|$802E2CF0||160 bytes||Routine||Global||Function that prints the camera images in the bottom right corner of the screen. (The lakitu, camera, mario, and X symbols)
Arguments: A0 = int x, A1 = int y, A2 = segment-offset to raw image data
|$802E2E58||258 bytes||Routine||Global||Function that prints the little yellow C button symbols when zooming in and out
Arguments: A0 = int left, A1 = int bottom, A2 = segment offset pointer to raw image
|$802E6AF8||Unknown||Routine||Global||Object behavior function - explode! (and spawn a coin)
|$802F3C9F||1 byte||Misc.||Global||1UP Modifier, change 0x01 to value of lives you want Mario to get when collecting a 1UP.|
|$803223B0||220 bytes||Routine||Global||OSTime osGetTime(void);
void osSetTime(OSTime time);
Calling the osGetTime function returns the time since the last cold reset, expressed in units of CPU count register cycles. Regardless of whether the system is NTSC or PAL, this counter increments at 46.875 MHz, with 1 cycle equal to approximately 21.33 nanoseconds. When the counter reaches its maximum value, it returns to zero and continues to increment. (Since the real time counter has a length of 64 bits, unless the counter value is changed by calling osSetTime it will take more than 10,000 years for the counter to reach its maximum value and return to zero.)
The osSetTime function is used to set the value of the real time counter.
Note that the OSTime type is defined as u64 (unsigned long long), so you should specify "%llu" for the conversion format if you are going to output this type of numerical value with a printf function.
Since the VI Manager performs timer management, you must activate the VI Manager with osCreateViManager before using this function.
|$80322640||100 bytes||Routine||Global||void osViSetEvent(OSMesgQueue *mq, OSMesg msg, u32 retraceCount);
Message queue address (0x8033AF78)
Message announced when vertical retrace occurs
This function registers the specified message queue and message in the VI manager. The program can thus receive the message (msg) announced by the message queue (mq)) from the VI manager when a vertical retrace occurs. The send cycle for the message is changed according to the value set in the retrace count (retraceCount). For instance, while the cycle is 60Hz when this is set to 1, it becomes a low speed 30Hz when it is set to 2, decreasing the frequency at which the application receives the vertical retrace announcement (message send cycle = 60Hz/retrace count).
Execute this function after setting the display mode (see osViSetMode).
|$80322F70||380 bytes||Routine||Global||void osCreateViManager(OSPri pri);
The VI manager is a system thread that must be created and invoked at the beginning of the application. To do this, call osCreateViManager() for the VI manager to allow vertical retrace interrupt to occur at an early stage. Usually, this priority should be set to OS_PRIORITY_VIMGR. The VI manager is designed to service both the VI interrupt (OS_EVENT_VI) and CPU counter interrupt(OS_EVENT_COUNTER) in the most efficient manner. Each interrupting event can be performed using osViSetEvent or osSetTimer.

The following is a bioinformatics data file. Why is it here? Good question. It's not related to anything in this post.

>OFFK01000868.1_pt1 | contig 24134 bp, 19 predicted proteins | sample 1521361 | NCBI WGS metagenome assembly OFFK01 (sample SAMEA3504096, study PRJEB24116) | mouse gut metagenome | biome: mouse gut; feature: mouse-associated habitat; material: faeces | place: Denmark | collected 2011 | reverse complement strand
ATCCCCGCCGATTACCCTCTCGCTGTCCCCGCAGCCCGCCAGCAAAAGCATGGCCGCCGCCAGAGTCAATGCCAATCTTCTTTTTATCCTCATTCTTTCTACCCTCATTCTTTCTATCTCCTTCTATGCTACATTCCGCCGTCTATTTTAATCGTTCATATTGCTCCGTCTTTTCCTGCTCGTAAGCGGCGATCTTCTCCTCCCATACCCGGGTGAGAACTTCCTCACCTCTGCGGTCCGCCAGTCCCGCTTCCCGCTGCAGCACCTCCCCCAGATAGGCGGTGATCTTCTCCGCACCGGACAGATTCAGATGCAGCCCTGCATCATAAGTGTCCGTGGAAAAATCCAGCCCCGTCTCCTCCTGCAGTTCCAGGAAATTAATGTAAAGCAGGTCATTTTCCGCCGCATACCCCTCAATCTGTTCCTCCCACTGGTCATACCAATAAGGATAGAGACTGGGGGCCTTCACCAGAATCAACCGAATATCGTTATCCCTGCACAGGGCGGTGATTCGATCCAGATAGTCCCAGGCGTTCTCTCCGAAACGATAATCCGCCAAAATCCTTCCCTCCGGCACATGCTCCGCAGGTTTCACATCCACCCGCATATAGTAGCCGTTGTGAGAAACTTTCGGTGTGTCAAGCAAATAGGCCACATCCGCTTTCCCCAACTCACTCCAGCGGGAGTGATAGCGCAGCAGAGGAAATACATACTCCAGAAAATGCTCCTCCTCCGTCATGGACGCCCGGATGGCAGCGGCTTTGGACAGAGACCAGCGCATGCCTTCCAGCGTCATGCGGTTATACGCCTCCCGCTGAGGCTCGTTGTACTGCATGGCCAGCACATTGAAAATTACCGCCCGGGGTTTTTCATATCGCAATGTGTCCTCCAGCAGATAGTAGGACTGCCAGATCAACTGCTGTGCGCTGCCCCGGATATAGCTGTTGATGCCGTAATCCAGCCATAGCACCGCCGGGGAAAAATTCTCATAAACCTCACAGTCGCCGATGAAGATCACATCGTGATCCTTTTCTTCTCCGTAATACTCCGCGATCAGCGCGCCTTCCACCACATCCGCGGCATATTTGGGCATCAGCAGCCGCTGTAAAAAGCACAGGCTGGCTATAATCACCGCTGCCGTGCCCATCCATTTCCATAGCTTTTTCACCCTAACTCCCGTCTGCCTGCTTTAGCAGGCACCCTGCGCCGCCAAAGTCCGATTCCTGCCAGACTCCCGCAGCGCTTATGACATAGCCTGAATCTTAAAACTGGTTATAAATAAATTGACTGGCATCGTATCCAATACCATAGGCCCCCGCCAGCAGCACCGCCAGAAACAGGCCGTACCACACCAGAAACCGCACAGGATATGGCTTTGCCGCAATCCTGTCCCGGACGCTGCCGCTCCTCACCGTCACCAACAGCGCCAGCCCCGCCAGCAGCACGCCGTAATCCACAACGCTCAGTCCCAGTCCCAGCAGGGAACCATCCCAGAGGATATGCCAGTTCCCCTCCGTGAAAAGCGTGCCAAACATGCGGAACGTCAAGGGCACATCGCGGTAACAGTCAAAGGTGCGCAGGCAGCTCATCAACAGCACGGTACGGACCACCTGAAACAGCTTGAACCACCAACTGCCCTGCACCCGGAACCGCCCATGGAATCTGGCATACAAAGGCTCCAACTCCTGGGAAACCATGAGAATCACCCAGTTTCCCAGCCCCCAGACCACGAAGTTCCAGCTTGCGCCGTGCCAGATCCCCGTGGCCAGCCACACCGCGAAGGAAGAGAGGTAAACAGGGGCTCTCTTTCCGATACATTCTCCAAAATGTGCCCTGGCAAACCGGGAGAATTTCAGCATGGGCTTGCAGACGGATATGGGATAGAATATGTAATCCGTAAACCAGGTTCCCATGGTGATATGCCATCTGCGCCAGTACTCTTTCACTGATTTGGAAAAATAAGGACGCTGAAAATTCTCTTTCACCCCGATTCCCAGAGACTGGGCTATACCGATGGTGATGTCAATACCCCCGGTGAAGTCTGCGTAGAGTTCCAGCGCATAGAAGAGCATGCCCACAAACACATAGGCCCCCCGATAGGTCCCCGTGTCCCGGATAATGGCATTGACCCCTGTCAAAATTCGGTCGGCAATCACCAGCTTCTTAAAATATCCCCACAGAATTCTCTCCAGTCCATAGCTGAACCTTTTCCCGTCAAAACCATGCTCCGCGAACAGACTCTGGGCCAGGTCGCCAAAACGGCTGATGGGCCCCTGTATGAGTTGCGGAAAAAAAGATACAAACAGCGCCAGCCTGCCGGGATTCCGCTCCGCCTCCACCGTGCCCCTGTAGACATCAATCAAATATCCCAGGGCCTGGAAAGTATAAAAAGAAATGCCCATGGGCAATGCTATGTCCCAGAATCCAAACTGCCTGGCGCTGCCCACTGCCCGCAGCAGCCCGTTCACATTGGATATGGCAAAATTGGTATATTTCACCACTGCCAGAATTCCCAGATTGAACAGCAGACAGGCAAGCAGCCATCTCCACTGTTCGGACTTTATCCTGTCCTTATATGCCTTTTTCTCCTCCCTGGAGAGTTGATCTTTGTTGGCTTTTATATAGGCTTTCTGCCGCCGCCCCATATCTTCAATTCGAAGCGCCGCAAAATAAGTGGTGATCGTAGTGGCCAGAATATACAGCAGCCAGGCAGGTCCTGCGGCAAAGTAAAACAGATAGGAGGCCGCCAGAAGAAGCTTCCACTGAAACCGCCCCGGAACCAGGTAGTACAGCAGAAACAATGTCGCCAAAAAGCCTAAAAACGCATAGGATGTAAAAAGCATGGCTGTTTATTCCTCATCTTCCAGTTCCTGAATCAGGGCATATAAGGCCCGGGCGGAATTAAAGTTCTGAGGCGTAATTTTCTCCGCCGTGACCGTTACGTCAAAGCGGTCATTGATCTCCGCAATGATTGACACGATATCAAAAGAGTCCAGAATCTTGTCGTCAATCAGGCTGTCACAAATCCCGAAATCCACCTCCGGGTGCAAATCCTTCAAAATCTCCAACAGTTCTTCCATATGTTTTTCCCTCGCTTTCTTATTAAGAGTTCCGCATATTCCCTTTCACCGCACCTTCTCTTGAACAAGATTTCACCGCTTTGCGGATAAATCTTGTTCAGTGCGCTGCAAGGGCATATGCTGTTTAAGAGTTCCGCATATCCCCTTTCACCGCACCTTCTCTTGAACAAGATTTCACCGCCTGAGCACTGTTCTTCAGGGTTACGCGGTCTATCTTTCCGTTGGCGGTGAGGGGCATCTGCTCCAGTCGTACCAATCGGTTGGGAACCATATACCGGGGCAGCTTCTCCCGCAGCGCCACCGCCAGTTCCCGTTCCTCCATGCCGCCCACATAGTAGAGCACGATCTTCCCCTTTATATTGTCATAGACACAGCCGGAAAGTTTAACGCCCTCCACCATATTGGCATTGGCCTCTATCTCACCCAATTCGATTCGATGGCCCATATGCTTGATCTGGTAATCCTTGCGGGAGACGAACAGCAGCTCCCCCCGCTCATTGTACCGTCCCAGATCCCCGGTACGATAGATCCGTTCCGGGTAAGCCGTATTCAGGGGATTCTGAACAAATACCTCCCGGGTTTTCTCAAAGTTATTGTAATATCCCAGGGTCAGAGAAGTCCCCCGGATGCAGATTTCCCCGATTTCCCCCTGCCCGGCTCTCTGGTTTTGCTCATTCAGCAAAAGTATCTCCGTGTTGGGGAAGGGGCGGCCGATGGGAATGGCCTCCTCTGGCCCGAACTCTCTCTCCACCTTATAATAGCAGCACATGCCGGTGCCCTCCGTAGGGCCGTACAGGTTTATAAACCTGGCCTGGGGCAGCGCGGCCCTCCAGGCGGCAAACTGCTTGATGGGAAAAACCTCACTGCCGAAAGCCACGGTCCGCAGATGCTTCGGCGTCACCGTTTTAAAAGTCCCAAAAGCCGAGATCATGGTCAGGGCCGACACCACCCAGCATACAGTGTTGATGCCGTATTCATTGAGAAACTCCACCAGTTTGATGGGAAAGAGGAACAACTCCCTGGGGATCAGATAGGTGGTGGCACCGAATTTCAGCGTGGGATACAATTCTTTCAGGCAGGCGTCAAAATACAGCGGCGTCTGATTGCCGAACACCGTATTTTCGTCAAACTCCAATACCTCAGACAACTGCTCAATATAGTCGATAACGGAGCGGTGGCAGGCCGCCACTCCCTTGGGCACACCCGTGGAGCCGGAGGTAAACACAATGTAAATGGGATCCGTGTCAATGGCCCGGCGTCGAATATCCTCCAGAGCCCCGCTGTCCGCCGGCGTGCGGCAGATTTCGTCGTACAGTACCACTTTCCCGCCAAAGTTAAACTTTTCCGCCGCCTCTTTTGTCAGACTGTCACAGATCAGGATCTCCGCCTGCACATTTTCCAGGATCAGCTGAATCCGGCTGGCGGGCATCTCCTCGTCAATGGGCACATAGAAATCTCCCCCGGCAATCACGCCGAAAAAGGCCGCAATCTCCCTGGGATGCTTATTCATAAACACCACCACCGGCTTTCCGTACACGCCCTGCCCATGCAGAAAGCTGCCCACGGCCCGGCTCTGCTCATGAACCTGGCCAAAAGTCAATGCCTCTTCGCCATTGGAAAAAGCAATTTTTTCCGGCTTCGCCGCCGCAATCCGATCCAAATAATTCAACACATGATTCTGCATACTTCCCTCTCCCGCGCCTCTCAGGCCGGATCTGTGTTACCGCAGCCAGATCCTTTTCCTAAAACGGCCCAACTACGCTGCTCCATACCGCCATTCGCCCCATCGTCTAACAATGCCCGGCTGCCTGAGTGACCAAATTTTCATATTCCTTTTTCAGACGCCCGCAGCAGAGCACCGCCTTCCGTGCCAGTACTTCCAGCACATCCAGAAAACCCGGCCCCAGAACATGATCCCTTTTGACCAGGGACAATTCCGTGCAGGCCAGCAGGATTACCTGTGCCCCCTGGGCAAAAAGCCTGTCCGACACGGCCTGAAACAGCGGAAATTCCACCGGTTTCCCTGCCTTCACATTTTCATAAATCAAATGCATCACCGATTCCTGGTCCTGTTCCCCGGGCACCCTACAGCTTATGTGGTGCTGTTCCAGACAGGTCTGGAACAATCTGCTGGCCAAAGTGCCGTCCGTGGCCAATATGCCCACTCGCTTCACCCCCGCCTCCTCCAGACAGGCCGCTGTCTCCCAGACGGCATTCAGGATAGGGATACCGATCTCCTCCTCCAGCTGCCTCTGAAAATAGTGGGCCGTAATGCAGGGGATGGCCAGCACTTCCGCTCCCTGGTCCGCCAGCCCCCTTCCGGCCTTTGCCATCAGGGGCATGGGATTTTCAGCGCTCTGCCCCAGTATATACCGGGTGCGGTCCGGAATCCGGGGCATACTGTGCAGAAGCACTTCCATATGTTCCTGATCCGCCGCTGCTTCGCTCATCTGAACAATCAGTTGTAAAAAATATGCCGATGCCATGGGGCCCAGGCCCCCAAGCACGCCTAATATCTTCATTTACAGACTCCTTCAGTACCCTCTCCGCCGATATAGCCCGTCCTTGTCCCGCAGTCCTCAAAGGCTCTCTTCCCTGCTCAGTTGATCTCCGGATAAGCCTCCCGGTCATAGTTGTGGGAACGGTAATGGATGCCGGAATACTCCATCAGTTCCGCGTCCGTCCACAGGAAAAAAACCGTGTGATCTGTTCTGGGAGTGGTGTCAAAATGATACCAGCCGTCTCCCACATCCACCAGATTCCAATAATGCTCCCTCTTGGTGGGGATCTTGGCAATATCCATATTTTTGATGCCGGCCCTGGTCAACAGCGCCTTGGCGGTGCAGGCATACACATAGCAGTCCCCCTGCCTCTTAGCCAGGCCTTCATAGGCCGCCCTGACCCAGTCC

|$803232D0||96 bytes||Routine||Global||void osViSetMode(OSViMode *mode);
This function lets you set the current VI Mode. It supports a total of 56 modes, those break down in 14 NTSC modes, 14 PAL modes, 14 MPAL modes and 14 full-screen display PAL (FPAL) modes. The attributes of each mode, such as interlace and non-interlace, 16-bit color pixels and 32-bit color pixels, low-resolution and high-resolution, etc., can be set. In addition, the resolution can be dropped or images can be rescaled in order to increase rendering speed.
The last 4 characters of the symbol name (LPN1, etc.) comprise the following codes.
H = High resolution
L = Low resolution
A = Anti-aliasing
P = Point sampling
Low resolution N = Non-interlaced
F = Interlaced
High resolution N = Normal interlaced
F = Deflickered interlaced
4th Character 1 = 16-bit pixel size
2 = 32-bit pixel size
(Modes have yet to be found in the ROM)
|$803233B0||432 bytes||Routine||Global||void osViSetSpecialFeatures(u32 func);
Sets special VI functions.
Turn special VI function ON/OFF:
OS_VI_GAMMA_ON 0x0001 (Default: ON)
OS_VI_GAMMA_DITHER_ON 0x0004 (Default: ON)
OS_VI_DIVOT_ON 0x0010 (Default: ON)
OS_VI_DITHER_FILTER_ON 0x0040 (16bit-default): ON
OS_VI_DITHER_FILTER_OFF 0x0080 (32bit-default): OFF
osViSetMode returns all of the function settings set with osViSetSpecialFeatures to their default values according to the display mode specified in the argument.
Arguments: F12 = input angle (in radians)
Returns: F0 = resulting value
Arguments: F12 = input angle (in radians)
Returns: F0 = resulting value
|$803273F0||40 bytes||Routine||Global||memcpy(u32 dst, u32 src, u32 num);
Copies bytes in the RAM from one location to another.
A0 = Pointer to RAM destination to copy to.
A1 = Pointer to RAM source to copy from.
A2 = Number of bytes to copy.
V0 = Pointer to RAM desitination
|$8032741C||36 bytes||Routine||Global||strlen (char * str)
Gets the length of an ascii string.
A0 = pointer to string
V0 = length of string
Example: "Hello World!" would return 12.
|$80327444||60 bytes||Routine||Global||strchr (char * str, u8 character);
returns a pointer to the first instance of 'character'
A0 = pointer to string
A1 = ASCII character to be located.
V0 = pointer to the first occurrence. If no matching character was found, then V0 will return 0.
A0 = "Hello World!"
A1 = 0x57 ('W')
will return "World!"
|$803284B0||224 bytes||Routine||Global||Function used to load sounds and Mario's animation sequences into ram on the fly.
Args:A0 = (always 0?), A1 = rom address, A2 = destination ram address, A3 = block size
Returns: V0 = 0 (success); V0 = -1 (fail)
|$8032D5E4||4 bytes||Pointer||Global||Pointer that contains the pointer to the first controller structure.|
|$8032DDCC||4 bytes||Pointer||Global||Pointer to the current area struct pointer.|